What is CSS and Why Does it Matter?

December 11, 2019

CSS is a very important part of the modern web. CSS stands for Cascading Style Sheets. Modern web pages use HTML5 in conjunction with CSS to make amazing, beautiful websites. Without CSS, websites would look plain, uninteresting and dated by today’s standards.

Brief History of CSS

CSS was first presented as an idea at The Web Conference of 1994 in Chicago. It received some criticism as some argued that to style documents, a full programming language was needed, while CSS was just a simple, declarative format (w3.org). At the next conference in 1995, CSS was again presented, this time with implementations to showcase. Despite the want and need, it wasn’t until a year later (in December of 1996) that CSS level 1 became ratified and accepted as a W3C Recommendation.

The current official version is CSS3. This version split CSS into modules, which have been allowed to level independently, allowing some modules to progress to level 4 (A Word About CSS4).

How CSS Works

CSS is interpreted by the browser and applied to the HTML that calls it. Within the stylesheet, developers assign styles to select sections of the HTML document. For example, if we took the first paragraph in a website, likely denoted by the HTML:

<p class="firstParagraph">This is the first paragraph.</p>

This is the first paragraph.

and if we wanted to apply style using CSS, we could change the syntax to:

<p class="firstParagraph" style="font-size: 14px; color: blue;">This is the first paragraph.</p>

This is the first paragraph.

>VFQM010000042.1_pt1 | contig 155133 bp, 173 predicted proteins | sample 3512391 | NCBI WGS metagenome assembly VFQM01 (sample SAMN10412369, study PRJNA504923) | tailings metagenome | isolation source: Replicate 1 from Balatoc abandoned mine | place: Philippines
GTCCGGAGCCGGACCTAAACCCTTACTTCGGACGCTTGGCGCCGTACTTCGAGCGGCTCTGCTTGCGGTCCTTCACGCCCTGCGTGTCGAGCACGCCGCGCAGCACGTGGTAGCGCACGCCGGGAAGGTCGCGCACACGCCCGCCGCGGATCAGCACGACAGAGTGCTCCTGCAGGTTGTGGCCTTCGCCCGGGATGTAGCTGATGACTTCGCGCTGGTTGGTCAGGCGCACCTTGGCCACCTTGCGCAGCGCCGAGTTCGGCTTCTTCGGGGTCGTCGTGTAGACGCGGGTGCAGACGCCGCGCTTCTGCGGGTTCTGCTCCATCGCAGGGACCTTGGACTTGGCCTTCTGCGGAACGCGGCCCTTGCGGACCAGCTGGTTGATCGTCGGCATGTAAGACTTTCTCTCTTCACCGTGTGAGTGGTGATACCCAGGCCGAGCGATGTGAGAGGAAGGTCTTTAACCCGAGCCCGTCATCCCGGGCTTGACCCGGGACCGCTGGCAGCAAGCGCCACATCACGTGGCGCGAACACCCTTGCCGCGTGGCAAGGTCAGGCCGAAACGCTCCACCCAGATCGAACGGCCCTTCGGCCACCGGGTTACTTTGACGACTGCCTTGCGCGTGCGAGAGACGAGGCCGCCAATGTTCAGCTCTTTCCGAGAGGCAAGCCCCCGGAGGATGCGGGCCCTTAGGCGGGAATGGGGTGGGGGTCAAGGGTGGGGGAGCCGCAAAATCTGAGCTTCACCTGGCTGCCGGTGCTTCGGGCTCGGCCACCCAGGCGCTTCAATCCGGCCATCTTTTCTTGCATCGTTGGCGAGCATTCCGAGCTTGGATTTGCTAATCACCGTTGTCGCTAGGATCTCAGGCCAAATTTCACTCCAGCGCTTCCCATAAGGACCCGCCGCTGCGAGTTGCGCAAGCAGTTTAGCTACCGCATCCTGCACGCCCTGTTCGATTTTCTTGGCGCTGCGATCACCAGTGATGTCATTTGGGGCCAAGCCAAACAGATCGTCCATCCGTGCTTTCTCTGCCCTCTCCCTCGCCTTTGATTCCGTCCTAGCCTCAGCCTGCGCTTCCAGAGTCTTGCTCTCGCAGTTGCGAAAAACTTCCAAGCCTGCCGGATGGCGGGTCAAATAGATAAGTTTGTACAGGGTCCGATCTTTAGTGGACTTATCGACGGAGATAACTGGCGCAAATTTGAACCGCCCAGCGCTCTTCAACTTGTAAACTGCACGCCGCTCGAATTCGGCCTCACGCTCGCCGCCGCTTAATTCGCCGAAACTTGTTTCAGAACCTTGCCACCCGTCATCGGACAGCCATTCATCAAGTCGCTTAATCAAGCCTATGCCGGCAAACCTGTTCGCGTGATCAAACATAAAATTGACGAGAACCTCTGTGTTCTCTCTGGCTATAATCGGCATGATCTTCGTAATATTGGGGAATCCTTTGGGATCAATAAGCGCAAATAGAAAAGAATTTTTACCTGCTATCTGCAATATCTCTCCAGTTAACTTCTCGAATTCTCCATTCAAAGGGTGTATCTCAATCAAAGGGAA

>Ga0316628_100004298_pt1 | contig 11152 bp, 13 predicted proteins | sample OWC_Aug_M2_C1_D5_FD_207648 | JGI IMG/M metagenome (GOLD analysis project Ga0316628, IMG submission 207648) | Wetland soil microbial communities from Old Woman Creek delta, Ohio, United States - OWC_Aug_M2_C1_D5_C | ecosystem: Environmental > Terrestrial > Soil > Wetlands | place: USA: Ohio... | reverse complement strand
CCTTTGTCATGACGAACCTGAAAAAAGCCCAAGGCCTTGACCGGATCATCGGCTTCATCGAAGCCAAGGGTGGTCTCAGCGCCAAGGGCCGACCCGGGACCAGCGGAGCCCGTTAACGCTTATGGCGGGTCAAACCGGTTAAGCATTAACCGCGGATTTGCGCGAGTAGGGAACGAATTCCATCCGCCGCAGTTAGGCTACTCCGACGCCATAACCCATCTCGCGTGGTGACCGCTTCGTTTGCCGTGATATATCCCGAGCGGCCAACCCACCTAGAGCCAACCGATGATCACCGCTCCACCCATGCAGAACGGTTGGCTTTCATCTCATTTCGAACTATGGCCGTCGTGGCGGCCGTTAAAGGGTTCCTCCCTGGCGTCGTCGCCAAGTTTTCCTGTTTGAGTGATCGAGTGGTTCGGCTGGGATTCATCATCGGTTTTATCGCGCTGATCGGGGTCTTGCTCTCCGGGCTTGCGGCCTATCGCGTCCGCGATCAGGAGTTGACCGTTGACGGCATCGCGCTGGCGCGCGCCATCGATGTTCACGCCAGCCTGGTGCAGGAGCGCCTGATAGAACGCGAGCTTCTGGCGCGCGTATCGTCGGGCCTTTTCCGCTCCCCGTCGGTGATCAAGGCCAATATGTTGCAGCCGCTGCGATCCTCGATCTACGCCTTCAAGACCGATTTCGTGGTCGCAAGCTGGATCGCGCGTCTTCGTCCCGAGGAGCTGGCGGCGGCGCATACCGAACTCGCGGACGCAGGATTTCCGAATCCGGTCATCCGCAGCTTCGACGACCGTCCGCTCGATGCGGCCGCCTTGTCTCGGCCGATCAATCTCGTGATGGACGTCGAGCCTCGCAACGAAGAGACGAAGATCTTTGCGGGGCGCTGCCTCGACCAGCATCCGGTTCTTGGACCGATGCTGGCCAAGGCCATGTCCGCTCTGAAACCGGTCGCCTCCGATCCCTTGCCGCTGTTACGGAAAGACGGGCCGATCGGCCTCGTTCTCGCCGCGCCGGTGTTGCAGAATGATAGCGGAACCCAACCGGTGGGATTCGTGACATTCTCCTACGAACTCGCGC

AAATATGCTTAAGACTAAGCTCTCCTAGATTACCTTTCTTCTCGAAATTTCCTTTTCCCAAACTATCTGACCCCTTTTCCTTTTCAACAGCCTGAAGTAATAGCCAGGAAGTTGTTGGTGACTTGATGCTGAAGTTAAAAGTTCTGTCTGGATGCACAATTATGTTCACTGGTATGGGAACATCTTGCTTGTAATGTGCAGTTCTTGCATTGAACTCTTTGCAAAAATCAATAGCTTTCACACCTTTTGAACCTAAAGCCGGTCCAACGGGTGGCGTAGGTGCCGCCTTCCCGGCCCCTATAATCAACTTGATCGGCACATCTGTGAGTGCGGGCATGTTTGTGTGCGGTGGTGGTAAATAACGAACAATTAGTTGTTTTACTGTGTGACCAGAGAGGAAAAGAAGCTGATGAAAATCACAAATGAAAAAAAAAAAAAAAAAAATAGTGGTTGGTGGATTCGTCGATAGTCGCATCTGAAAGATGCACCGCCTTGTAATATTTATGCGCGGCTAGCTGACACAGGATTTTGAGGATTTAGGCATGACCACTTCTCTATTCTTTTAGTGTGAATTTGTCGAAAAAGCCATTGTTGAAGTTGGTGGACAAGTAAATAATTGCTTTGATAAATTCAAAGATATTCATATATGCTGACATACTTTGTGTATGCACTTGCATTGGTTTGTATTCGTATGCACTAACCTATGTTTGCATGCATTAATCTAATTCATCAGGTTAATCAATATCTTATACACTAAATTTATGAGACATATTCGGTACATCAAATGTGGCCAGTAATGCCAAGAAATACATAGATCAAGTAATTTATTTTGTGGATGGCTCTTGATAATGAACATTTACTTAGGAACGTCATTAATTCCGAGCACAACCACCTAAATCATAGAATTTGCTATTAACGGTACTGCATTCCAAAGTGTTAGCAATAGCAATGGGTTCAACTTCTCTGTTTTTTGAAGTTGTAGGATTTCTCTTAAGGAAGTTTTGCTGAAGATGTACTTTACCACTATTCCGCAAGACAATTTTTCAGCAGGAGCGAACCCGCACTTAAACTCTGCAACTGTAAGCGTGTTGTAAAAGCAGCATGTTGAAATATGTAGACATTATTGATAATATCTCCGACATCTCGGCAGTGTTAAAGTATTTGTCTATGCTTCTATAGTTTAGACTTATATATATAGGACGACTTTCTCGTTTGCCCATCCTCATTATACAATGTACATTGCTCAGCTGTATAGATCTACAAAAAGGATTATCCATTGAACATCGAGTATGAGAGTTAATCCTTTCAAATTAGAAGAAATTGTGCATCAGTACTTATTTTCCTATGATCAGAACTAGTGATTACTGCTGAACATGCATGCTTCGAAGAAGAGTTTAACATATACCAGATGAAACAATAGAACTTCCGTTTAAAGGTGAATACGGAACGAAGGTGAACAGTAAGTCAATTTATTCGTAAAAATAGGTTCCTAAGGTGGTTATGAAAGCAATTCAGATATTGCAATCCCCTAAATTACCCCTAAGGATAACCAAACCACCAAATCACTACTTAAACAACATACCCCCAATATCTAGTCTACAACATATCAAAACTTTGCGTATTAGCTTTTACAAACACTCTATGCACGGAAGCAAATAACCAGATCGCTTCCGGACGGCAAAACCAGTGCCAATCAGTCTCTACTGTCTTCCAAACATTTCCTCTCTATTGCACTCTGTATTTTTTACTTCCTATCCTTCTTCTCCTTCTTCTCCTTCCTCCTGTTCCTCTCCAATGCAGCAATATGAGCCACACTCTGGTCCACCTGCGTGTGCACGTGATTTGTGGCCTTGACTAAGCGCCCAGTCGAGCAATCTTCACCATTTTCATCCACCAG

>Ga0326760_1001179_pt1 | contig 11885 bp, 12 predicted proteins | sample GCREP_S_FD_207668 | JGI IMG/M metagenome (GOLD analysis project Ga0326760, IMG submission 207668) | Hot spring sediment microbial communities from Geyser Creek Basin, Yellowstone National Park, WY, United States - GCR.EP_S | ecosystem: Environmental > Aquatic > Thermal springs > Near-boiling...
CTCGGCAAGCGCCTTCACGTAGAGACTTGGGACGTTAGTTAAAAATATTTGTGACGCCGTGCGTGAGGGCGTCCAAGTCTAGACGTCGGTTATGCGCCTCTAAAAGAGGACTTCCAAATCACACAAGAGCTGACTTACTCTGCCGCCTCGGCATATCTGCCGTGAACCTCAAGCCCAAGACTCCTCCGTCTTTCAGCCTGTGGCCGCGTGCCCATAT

Thus changing the font size to 14 pixels and the color to blue instead of black.

What about the cascading? This is how all elements within the select section are assigned to the same style, unless another CSS section overrides it. For example if we took the first section of the HTML tag <body>, which could look like:

<div class="first">
  <p class="firstParagraph">This is the first paragraph.</p>
  <p class="secondParagraph">This is the second paragraph.</p>
</div>

This is the first paragraph.

This is the second paragraph.

and added CSS code that refers to “first” as follows:

<style>
  .first {
    font-size: 14px;
    color: blue;
  }
</style>
<div class="first">
  <p class="firstParagraph">This is the first paragraph.</p>
  <p class="secondParagraph">This is the second paragraph.</p>
</div>

This is the first paragraph.

This is the second paragraph.

In this case, the CSS is applied to both the first and second paragraph, making them both have a font size of 14 pixels and a color of blue.

Why Is CSS Important?

According to Learn to Code With Me, “CSS is important because it allows web designers, developer, bloggers, and so forth to make our websites unique and attractive. CSS gives us the opportunity to play with a page layout, adjust colors and fonts, add effects to images, etc… Ultimately, it makes our lives easier. CSS allows us to separate the presentation from the structure (HTML) into different files.”

BigCommerce Essentials says that CSS “is the coding language that gives a website its look and layout. Along with HTML, CSS is fundamental to web design. Without it, website would still be plain text on white backgrounds.”

Let us use the iTech News website as an example. Here it is with CSS: And here it is without any CSS: As you can see just the use of CSS can take a webpage from bland and unimportant, to looking well-designed and interesting.

CSS is an important element of modern web design. It takes plain, white background websites and turns them into something amazing, beautiful, and engaging.


About the author

Gregory Manley

Gregory Manley is a sophomore at Colorado School of Mines where he is majoring in Computer Science with a minor in Mining Engineering. He is the owner of iTech News and a contributor for Section’s Engineering Education Content Program. His management of iTech News has led him to work with many brands on writing technology focus articles.

This article was contributed by a student member of Section's Engineering Education Program. Please report any errors or innaccuracies to enged@section.io.